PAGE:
The Colosseum is beautiful by day but is particularly alluring at night when it’s illuminated.

If it’s packed with tourists when you get there, head to the nearby Colle Oppio for a stroll in the park while you wait for things to quieten down.

On Good Friday, the Pope still leads the traditional Vía Crucis public prayer at the Colosseum. The building was for a long time considered a Christian sanctuary.

You’ll likely be approached by people dressed as Romans or gladiators offering photo opportunities for a fee. Make sure to negotiate the price beforehand to avoid a tricky situation.

Information of interest

Useful information:

  • Facilities: The Colosseum has public toilets. Once inside there is no left luggage facility or cafes. The building has disabled access.
  • Tickets: Consult current ticket prices on the official website. Purchase your tickets in advance to avoid the queues. However, after purchasing you won’t be able to cancel, modify or refund your tickets. The Colosseum is free on some days of the year.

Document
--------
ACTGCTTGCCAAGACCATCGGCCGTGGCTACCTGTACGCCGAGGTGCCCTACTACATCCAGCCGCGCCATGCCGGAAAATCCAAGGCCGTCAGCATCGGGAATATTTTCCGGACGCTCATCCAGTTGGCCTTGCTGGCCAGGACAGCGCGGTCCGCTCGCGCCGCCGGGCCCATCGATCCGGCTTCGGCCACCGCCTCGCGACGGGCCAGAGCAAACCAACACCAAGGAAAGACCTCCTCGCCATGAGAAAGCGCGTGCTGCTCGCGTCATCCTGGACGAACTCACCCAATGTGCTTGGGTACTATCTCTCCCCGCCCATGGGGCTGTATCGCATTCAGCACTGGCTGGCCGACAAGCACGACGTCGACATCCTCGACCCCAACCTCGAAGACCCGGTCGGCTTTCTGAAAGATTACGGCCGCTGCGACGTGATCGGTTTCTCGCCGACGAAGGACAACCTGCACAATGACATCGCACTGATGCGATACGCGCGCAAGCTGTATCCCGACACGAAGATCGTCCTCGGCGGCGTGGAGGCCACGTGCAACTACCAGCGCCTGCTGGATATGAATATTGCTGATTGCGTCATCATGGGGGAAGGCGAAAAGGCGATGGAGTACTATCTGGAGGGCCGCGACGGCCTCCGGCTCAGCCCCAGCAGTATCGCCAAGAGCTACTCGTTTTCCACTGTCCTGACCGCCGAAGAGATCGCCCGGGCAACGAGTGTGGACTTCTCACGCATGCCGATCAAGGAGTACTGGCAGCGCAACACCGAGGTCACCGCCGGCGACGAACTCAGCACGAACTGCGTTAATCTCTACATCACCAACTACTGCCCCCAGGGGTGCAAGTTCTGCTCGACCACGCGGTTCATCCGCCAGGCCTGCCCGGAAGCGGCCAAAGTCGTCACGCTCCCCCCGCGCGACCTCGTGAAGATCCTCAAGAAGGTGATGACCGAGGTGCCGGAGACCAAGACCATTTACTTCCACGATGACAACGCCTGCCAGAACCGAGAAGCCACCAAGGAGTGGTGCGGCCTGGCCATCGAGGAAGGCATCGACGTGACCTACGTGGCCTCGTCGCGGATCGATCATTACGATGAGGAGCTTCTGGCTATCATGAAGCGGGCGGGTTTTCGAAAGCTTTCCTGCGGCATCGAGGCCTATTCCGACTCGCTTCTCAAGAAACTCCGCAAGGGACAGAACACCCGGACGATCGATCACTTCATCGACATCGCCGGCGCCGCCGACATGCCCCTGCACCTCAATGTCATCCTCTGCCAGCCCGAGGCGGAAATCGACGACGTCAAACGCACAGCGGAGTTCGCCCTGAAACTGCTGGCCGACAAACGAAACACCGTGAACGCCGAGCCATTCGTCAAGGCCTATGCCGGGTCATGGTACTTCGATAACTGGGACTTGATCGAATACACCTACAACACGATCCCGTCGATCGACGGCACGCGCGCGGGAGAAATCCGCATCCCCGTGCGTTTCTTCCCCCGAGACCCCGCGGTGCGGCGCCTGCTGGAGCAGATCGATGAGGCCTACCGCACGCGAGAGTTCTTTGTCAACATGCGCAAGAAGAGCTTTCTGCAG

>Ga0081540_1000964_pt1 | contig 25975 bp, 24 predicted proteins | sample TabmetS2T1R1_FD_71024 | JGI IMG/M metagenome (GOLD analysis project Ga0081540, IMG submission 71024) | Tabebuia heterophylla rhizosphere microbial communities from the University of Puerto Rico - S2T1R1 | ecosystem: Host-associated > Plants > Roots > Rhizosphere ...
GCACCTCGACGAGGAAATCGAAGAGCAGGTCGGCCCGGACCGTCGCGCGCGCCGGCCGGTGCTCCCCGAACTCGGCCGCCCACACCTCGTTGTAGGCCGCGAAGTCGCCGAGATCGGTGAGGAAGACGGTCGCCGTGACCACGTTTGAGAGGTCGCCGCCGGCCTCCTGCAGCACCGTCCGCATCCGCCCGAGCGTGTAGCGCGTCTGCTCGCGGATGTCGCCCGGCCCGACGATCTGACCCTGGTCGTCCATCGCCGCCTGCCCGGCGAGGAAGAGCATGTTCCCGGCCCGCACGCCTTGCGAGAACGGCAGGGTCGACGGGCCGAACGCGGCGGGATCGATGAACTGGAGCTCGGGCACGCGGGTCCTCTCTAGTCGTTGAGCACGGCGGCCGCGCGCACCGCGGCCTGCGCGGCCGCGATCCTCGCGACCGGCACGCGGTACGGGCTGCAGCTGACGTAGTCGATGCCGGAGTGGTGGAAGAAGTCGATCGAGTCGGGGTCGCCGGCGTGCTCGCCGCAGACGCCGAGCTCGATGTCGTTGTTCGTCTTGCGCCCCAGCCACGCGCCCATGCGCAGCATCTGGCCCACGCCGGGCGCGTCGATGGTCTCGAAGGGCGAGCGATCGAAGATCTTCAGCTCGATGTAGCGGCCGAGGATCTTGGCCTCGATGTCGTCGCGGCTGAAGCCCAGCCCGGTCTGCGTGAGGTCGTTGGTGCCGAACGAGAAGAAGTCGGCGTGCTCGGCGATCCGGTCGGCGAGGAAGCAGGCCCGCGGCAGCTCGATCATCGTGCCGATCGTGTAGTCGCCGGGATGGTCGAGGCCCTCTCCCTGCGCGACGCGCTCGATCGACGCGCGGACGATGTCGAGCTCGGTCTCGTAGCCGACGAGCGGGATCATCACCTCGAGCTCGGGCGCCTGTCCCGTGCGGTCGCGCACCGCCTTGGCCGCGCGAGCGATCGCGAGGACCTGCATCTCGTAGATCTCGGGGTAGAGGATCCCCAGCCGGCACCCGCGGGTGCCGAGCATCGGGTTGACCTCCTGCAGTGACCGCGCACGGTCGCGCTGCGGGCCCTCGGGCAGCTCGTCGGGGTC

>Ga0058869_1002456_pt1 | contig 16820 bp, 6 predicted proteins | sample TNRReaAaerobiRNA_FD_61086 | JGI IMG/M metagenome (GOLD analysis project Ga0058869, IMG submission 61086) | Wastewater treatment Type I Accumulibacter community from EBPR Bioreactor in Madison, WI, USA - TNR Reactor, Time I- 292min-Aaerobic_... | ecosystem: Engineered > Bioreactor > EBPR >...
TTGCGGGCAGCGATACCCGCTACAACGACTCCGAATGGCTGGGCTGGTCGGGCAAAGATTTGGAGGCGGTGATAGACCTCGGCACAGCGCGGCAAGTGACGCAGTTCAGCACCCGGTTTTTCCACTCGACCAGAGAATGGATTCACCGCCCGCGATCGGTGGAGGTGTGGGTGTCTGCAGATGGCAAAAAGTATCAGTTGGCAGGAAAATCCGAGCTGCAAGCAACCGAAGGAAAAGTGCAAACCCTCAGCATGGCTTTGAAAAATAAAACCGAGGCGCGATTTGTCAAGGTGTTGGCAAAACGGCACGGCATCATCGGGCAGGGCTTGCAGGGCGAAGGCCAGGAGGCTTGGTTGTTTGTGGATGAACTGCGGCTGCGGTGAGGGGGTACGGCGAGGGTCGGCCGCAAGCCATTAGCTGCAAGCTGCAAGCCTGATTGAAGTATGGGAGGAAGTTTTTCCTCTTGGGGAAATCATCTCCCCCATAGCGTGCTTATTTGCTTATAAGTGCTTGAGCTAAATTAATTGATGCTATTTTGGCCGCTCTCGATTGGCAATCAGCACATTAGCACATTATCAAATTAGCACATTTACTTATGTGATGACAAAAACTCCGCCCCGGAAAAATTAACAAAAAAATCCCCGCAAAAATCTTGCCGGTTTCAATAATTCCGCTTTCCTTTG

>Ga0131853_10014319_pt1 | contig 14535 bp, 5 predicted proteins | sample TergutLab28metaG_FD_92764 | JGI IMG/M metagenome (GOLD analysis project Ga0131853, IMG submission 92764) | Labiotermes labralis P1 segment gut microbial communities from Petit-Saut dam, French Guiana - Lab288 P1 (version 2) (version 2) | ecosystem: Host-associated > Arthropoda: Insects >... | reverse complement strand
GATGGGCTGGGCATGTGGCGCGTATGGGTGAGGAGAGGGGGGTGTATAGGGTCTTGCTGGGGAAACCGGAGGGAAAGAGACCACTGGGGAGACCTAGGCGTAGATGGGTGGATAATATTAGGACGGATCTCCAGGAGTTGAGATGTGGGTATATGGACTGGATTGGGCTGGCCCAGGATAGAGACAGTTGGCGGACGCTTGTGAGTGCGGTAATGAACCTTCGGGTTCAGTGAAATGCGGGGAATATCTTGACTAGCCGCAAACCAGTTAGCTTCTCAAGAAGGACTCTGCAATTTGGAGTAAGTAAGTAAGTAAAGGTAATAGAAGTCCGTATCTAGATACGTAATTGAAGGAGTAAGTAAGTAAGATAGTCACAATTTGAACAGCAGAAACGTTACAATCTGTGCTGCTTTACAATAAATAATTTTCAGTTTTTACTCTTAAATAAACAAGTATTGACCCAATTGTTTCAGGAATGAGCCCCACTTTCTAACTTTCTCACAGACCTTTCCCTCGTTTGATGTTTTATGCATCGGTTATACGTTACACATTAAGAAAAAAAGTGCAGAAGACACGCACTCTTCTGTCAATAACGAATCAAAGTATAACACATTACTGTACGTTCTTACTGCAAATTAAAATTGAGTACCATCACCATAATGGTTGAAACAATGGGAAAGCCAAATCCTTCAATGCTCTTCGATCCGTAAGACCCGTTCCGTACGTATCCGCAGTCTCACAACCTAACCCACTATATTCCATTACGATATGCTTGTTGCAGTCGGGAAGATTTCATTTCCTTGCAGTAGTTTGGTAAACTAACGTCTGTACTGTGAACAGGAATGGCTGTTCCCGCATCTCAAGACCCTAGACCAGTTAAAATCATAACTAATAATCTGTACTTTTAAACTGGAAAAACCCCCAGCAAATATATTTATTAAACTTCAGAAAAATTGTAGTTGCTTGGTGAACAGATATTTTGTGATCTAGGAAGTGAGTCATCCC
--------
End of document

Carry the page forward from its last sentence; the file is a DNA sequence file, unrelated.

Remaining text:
• Discounts are available for EU citizens aged between 18 and 25. Children go free. Tickets are valid for two consecutive days and also provide access to the Roman Forum and Palatine Hill.
  • Audio guides and guided visits are available.
  • Opening times: The Colosseum opens every day and the exact opening times vary throughout the year. It always opens at 8.30 a.m. From October to February it closes at 4.30 p.m., from February to March at 5 p.m., from April to August at 7.15 p.m., in September at 7 p.m. and in October at 6.30 p.m. The Colosseum is closed on 1 January, 1 May and 25 December.